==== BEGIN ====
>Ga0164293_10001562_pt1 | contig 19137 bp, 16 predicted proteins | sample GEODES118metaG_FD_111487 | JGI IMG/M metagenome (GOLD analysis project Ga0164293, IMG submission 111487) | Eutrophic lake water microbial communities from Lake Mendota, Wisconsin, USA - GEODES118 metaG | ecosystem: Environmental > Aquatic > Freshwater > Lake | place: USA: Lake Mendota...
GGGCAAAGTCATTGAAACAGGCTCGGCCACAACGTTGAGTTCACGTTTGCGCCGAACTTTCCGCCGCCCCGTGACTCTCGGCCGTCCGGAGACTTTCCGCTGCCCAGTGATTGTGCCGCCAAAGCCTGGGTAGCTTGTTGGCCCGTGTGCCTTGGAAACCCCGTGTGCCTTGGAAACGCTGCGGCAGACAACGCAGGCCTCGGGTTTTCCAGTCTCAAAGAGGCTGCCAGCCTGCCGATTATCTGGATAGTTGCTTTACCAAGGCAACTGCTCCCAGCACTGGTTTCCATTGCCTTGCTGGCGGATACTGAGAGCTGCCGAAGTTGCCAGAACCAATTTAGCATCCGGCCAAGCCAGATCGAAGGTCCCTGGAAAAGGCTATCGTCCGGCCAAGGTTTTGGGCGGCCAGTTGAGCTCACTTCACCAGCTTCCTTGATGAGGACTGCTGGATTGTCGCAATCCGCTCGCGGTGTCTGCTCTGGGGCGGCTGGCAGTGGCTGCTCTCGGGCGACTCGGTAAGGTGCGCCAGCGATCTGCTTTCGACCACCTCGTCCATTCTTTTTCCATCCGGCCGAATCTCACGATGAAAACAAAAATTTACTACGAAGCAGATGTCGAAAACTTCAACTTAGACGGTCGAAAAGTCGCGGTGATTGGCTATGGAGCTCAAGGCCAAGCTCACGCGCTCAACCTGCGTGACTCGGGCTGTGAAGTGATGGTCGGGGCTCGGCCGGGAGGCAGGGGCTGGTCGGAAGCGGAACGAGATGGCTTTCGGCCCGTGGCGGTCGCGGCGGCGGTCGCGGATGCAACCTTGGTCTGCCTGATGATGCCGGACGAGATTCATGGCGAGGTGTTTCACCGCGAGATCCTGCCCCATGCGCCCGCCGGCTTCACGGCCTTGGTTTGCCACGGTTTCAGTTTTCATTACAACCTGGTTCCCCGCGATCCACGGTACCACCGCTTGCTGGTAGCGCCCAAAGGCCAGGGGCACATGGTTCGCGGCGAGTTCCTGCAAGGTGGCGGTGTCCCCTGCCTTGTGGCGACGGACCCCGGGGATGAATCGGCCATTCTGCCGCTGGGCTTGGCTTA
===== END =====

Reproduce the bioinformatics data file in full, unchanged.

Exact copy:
>Ga0164293_10001562_pt1 | contig 19137 bp, 16 predicted proteins | sample GEODES118metaG_FD_111487 | JGI IMG/M metagenome (GOLD analysis project Ga0164293, IMG submission 111487) | Eutrophic lake water microbial communities from Lake Mendota, Wisconsin, USA - GEODES118 metaG | ecosystem: Environmental > Aquatic > Freshwater > Lake | place: USA: Lake Mendota...
GGGCAAAGTCATTGAAACAGGCTCGGCCACAACGTTGAGTTCACGTTTGCGCCGAACTTTCCGCCGCCCCGTGACTCTCGGCCGTCCGGAGACTTTCCGCTGCCCAGTGATTGTGCCGCCAAAGCCTGGGTAGCTTGTTGGCCCGTGTGCCTTGGAAACCCCGTGTGCCTTGGAAACGCTGCGGCAGACAACGCAGGCCTCGGGTTTTCCAGTCTCAAAGAGGCTGCCAGCCTGCCGATTATCTGGATAGTTGCTTTACCAAGGCAACTGCTCCCAGCACTGGTTTCCATTGCCTTGCTGGCGGATACTGAGAGCTGCCGAAGTTGCCAGAACCAATTTAGCATCCGGCCAAGCCAGATCGAAGGTCCCTGGAAAAGGCTATCGTCCGGCCAAGGTTTTGGGCGGCCAGTTGAGCTCACTTCACCAGCTTCCTTGATGAGGACTGCTGGATTGTCGCAATCCGCTCGCGGTGTCTGCTCTGGGGCGGCTGGCAGTGGCTGCTCTCGGGCGACTCGGTAAGGTGCGCCAGCGATCTGCTTTCGACCACCTCGTCCATTCTTTTTCCATCCGGCCGAATCTCACGATGAAAACAAAAATTTACTACGAAGCAGATGTCGAAAACTTCAACTTAGACGGTCGAAAAGTCGCGGTGATTGGCTATGGAGCTCAAGGCCAAGCTCACGCGCTCAACCTGCGTGACTCGGGCTGTGAAGTGATGGTCGGGGCTCGGCCGGGAGGCAGGGGCTGGTCGGAAGCGGAACGAGATGGCTTTCGGCCCGTGGCGGTCGCGGCGGCGGTCGCGGATGCAACCTTGGTCTGCCTGATGATGCCGGACGAGATTCATGGCGAGGTGTTTCACCGCGAGATCCTGCCCCATGCGCCCGCCGGCTTCACGGCCTTGGTTTGCCACGGTTTCAGTTTTCATTACAACCTGGTTCCCCGCGATCCACGGTACCACCGCTTGCTGGTAGCGCCCAAAGGCCAGGGGCACATGGTTCGCGGCGAGTTCCTGCAAGGTGGCGGTGTCCCCTGCCTTGTGGCGACGGACCCCGGGGATGAATCGGCCATTCTGCCGCTGGGCTTGGCTTA